Scroll through your newsfeed, turn on the news, open the newspaper - there is no shortage of opinions on how we should keep our schools safe. Everyone has their thoughts as to how we protect our young people in this new era of constant threats. In recent weeks, we've been reminded that the health and safety of our youth is never guaranteed. While we could debate policy and perspective surrounding the current tragedy, there are promising outcomes unfolding. We've been reminded of the power that young people have to bring about change. This isn't the first time we've seen teens rise above the social challenges of the day.
The year was 1981, and in a small town outside of Boston, a similar revolution was in the works. After the death of their friends and classmates in alcohol-related car crashes, the teens of Wayland High School realized that if they were going to stop the preventable deaths of their friends, they needed to be part of the solution. Thus, the first chapter of Students Against Driving Drunk (SADD - Now Students Against Destructive Decisions) was born. As the nation's premier youth health and safety organization, SADD currently works to empower teens, engage parents, mobilize communities, and change lives around the issues of traffic safety, substance abuse, and personal health and safety.
Being a teen today is tough. The pressures to confirm, achieve, look a certain way, act a certain way - it all comes together to create a world where young people often contemplate risky behaviors. We know that the involvement of a caring parent/adult is key. We also know that law enforcement is the backbone of our culture, working to keep our communities safe. Adults can have influence, but we've seen time and time again the ability that one young person has to change the outcome of a situation by doing one simple thing - speaking up.
The needless and often times preventable deaths of children and teens is something so unspeakable - it's hard to even process. According to the National Highway Traffic Safety Administration, in 2016, we lost nearly 2,082  teens on our roadways due to distracted, impaired, and drowsy drivers. That's an average of five young people a day. We are losing thousands of youth each year to the current opioid crisis. One in four American teens has a diagnosable mental health disorder - many tied to depression, anxiety, and bullying.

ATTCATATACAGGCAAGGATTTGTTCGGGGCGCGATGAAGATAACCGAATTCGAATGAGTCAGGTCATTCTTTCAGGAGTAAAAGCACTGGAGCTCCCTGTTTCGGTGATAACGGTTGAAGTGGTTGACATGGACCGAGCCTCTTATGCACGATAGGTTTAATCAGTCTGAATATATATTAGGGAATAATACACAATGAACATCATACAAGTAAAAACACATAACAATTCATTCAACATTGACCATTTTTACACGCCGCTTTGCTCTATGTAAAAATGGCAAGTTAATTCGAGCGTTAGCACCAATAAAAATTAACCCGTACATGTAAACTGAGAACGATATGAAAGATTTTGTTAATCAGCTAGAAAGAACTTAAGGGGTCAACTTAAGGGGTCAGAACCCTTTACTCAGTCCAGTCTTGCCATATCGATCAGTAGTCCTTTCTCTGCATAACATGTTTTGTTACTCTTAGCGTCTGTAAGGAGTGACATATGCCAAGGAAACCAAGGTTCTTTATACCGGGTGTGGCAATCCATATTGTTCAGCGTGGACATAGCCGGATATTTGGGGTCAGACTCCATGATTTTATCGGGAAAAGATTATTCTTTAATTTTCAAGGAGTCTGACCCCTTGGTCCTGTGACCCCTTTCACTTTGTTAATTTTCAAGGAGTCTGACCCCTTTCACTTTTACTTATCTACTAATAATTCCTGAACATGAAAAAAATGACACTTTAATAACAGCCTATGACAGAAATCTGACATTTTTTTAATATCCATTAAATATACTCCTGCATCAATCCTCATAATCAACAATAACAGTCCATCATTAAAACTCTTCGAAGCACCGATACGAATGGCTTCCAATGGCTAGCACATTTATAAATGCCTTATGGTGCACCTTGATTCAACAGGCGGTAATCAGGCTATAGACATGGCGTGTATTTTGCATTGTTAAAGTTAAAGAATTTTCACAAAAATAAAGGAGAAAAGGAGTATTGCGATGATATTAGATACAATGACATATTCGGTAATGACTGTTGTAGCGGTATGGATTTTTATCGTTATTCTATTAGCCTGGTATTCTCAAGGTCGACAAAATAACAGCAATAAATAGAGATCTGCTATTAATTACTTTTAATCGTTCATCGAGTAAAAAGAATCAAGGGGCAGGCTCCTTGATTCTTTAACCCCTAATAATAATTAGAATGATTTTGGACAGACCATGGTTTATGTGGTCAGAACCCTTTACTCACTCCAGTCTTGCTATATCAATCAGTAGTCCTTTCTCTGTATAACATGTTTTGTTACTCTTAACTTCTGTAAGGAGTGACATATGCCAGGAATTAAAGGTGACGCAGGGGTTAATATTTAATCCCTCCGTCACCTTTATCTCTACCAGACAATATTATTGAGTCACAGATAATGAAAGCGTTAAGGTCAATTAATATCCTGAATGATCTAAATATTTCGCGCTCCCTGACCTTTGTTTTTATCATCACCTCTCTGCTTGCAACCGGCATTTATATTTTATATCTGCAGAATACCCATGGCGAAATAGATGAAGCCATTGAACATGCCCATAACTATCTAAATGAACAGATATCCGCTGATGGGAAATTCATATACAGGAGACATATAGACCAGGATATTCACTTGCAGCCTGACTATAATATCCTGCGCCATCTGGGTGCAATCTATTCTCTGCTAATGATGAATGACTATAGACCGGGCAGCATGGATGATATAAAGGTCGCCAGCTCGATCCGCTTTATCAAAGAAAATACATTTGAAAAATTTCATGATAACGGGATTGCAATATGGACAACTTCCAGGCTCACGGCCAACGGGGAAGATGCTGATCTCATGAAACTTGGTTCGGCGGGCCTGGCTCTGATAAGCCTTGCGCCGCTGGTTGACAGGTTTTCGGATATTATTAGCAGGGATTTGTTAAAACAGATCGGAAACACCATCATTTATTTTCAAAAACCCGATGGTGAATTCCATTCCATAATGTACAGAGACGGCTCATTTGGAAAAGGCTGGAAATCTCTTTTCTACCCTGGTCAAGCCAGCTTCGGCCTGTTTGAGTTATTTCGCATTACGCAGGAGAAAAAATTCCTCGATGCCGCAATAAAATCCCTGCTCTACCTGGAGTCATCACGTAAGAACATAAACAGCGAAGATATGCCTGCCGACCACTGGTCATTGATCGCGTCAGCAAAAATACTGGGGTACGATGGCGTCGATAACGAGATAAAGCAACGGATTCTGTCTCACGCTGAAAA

How do these statistics make you feel? Do they make you want to take action? Good! Here are four easy things you can do today:
- Start a SADD Chapter - It's simple. Go to sadd.org to find out how.
- Empower, Engage, Mobilize - It is easy to get involved. Start by talking with your teens about these issues. We have conversation starters and more - make sure you're following us on social media (@SADDNation).
- Share a Message of Hope - Our partners at Sandy Hook Promise have great resources that SADD Chapters are using to spread a message of hope.
- Give - We cannot do it alone. Every day we work to raise funds that will help to drive our mission to save lives and protect communities. Give a gift today and save a life.
Let's turn this adversity into action and celebrate the power of this youth movement. Let's join these young people - who are not the leaders of tomorrow, they are the leaders of today.
President and Chief Executive Officer (CEO)
Richard “Rick” Birt joined the SADD National staff in June 2014 as the Development Officer and, in 2015, became the Director of Strategic Partnerships. In 2016, he was promoted to serve as Executive Vice President. Now as the Acting CEO, Rick leads national operations and development efforts, playing a critical role in managing all national programs and field relations while fostering relationships between the organization and external partners. Rick also manages the SADD National Youth Leadership Councils – the Student Leadership Council (SLC) and College Advisory Council (CAC), and oversees the planning and execution of the annual SADD National Conference on Youth Health & Safety. Rick has years of experience working in the prevention field. Previously, he worked with Impact Teen Drivers to support peer-to-peer-based traffic safety education and training as the Midwest Director of Operations. Rick also has significant experience as a grant writer and has worked with many state agencies on youth health and safety and leadership development. Rick has been deeply involved with SADD, from his selection as the 2009-2010 SADD National Student of the Year to his service as the Ohio SADD State Contact. Rick loves to give back to the community. As such, he was elected to his local Board of Education at Northwestern Schools in Springfield, Ohio leading numerous community and state-wide advocacy efforts with the Ohio School Board Association and the National School Board Association. Rick holds a Bachelor’s degree in political science from Wittenberg University in Springfield, Ohio and is currently in the process of obtaining his MBA in Non-Profit Administration from the University of Notre Dame.